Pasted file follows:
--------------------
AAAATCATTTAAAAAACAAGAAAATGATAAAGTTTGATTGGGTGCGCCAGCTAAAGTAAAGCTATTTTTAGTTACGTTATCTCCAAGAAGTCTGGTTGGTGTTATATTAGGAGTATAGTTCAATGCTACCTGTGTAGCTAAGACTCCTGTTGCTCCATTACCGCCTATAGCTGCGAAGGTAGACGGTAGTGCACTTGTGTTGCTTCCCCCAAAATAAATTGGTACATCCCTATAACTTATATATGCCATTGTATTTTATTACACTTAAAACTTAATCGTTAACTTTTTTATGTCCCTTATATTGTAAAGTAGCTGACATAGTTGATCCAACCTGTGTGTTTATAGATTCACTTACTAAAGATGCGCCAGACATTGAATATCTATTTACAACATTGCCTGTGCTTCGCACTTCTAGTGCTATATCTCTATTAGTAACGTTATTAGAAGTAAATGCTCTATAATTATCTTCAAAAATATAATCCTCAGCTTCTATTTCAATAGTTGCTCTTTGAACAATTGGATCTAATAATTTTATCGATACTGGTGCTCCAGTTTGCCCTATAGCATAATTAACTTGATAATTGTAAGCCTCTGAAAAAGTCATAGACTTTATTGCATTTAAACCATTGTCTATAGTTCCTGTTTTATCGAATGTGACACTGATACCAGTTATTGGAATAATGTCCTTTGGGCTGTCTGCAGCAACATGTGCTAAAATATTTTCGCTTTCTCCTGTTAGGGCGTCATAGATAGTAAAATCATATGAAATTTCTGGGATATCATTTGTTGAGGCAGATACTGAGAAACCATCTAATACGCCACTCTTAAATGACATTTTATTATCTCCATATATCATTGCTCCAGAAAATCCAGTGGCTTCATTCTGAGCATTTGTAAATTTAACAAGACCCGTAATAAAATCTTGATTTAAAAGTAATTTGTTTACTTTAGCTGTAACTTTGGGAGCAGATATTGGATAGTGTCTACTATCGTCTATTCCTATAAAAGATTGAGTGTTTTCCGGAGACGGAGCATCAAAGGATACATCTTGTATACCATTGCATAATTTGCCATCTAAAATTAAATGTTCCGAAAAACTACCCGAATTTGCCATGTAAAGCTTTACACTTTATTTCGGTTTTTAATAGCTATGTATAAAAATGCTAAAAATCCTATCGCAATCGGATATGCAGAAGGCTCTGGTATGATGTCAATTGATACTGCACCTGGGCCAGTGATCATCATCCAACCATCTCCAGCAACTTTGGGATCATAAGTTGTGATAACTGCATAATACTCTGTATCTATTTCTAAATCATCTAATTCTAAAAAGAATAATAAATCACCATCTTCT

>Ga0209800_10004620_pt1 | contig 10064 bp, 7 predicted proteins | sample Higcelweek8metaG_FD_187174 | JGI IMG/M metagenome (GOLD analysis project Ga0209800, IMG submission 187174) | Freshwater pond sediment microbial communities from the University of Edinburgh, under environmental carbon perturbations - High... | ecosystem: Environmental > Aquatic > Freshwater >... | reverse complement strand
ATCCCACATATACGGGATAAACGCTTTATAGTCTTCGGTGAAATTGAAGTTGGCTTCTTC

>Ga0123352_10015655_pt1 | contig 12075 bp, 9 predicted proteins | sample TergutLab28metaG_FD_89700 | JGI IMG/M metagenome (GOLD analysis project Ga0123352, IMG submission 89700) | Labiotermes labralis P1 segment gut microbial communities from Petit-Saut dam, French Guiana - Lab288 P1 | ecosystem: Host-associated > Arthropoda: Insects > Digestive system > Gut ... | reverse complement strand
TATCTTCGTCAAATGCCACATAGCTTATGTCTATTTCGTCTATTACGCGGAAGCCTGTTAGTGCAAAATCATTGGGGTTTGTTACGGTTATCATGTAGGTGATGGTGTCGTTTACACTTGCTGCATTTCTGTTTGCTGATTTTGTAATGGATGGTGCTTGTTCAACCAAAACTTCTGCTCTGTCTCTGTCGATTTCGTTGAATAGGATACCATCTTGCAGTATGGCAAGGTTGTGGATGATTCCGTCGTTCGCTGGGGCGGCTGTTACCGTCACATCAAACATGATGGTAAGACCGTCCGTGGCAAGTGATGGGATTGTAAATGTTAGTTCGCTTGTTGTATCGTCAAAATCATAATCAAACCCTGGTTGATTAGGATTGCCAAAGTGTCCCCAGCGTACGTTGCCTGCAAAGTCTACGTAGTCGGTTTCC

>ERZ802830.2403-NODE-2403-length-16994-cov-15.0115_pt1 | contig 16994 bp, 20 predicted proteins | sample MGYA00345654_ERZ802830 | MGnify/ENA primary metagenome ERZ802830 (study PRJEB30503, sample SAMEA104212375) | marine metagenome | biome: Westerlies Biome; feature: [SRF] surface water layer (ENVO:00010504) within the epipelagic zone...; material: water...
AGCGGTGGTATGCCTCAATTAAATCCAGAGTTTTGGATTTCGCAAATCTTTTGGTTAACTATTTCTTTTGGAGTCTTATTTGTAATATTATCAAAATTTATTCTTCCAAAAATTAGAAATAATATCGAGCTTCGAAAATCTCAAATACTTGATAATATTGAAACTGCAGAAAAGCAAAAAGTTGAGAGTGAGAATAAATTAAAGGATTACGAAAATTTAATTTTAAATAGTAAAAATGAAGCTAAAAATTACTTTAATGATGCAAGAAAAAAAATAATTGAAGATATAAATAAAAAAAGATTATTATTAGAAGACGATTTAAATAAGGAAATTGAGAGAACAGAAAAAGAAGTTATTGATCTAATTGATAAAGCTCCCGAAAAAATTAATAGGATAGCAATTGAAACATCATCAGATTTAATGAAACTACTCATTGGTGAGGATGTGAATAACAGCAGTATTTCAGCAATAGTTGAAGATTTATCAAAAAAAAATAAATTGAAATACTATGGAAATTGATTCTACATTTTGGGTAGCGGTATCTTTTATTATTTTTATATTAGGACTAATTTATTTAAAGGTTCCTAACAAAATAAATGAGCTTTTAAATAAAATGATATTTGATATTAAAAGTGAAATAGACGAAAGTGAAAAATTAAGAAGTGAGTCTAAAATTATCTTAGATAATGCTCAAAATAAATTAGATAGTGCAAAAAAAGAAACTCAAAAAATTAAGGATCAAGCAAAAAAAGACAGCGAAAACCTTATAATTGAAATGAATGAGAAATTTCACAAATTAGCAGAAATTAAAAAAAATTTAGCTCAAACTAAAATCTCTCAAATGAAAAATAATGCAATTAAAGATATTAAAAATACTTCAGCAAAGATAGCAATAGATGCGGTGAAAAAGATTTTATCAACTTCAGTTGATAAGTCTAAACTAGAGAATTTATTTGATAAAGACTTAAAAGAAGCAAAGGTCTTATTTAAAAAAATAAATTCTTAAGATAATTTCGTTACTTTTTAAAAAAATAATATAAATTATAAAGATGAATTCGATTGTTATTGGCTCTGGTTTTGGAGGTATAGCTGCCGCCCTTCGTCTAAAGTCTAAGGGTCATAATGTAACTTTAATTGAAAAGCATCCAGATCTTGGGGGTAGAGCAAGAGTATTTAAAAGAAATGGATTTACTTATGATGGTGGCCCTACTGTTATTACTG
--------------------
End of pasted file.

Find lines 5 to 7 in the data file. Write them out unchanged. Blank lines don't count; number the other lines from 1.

TATCTTCGTCAAATGCCACATAGCTTATGTCTATTTCGTCTATTACGCGGAAGCCTGTTAGTGCAAAATCATTGGGGTTTGTTACGGTTATCATGTAGGTGATGGTGTCGTTTACACTTGCTGCATTTCTGTTTGCTGATTTTGTAATGGATGGTGCTTGTTCAACCAAAACTTCTGCTCTGTCTCTGTCGATTTCGTTGAATAGGATACCATCTTGCAGTATGGCAAGGTTGTGGATGATTCCGTCGTTCGCTGGGGCGGCTGTTACCGTCACATCAAACATGATGGTAAGACCGTCCGTGGCAAGTGATGGGATTGTAAATGTTAGTTCGCTTGTTGTATCGTCAAAATCATAATCAAACCCTGGTTGATTAGGATTGCCAAAGTGTCCCCAGCGTACGTTGCCTGCAAAGTCTACGTAGTCGGTTTCC

>ERZ802830.2403-NODE-2403-length-16994-cov-15.0115_pt1 | contig 16994 bp, 20 predicted proteins | sample MGYA00345654_ERZ802830 | MGnify/ENA primary metagenome ERZ802830 (study PRJEB30503, sample SAMEA104212375) | marine metagenome | biome: Westerlies Biome; feature: [SRF] surface water layer (ENVO:00010504) within the epipelagic zone...; material: water...
AGCGGTGGTATGCCTCAATTAAATCCAGAGTTTTGGATTTCGCAAATCTTTTGGTTAACTATTTCTTTTGGAGTCTTATTTGTAATATTATCAAAATTTATTCTTCCAAAAATTAGAAATAATATCGAGCTTCGAAAATCTCAAATACTTGATAATATTGAAACTGCAGAAAAGCAAAAAGTTGAGAGTGAGAATAAATTAAAGGATTACGAAAATTTAATTTTAAATAGTAAAAATGAAGCTAAAAATTACTTTAATGATGCAAGAAAAAAAATAATTGAAGATATAAATAAAAAAAGATTATTATTAGAAGACGATTTAAATAAGGAAATTGAGAGAACAGAAAAAGAAGTTATTGATCTAATTGATAAAGCTCCCGAAAAAATTAATAGGATAGCAATTGAAACATCATCAGATTTAATGAAACTACTCATTGGTGAGGATGTGAATAACAGCAGTATTTCAGCAATAGTTGAAGATTTATCAAAAAAAAATAAATTGAAATACTATGGAAATTGATTCTACATTTTGGGTAGCGGTATCTTTTATTATTTTTATATTAGGACTAATTTATTTAAAGGTTCCTAACAAAATAAATGAGCTTTTAAATAAAATGATATTTGATATTAAAAGTGAAATAGACGAAAGTGAAAAATTAAGAAGTGAGTCTAAAATTATCTTAGATAATGCTCAAAATAAATTAGATAGTGCAAAAAAAGAAACTCAAAAAATTAAGGATCAAGCAAAAAAAGACAGCGAAAACCTTATAATTGAAATGAATGAGAAATTTCACAAATTAGCAGAAATTAAAAAAAATTTAGCTCAAACTAAAATCTCTCAAATGAAAAATAATGCAATTAAAGATATTAAAAATACTTCAGCAAAGATAGCAATAGATGCGGTGAAAAAGATTTTATCAACTTCAGTTGATAAGTCTAAACTAGAGAATTTATTTGATAAAGACTTAAAAGAAGCAAAGGTCTTATTTAAAAAAATAAATTCTTAAGATAATTTCGTTACTTTTTAAAAAAATAATATAAATTATAAAGATGAATTCGATTGTTATTGGCTCTGGTTTTGGAGGTATAGCTGCCGCCCTTCGTCTAAAGTCTAAGGGTCATAATGTAACTTTAATTGAAAAGCATCCAGATCTTGGGGGTAGAGCAAGAGTATTTAAAAGAAATGGATTTACTTATGATGGTGGCCCTACTGTTATTACTG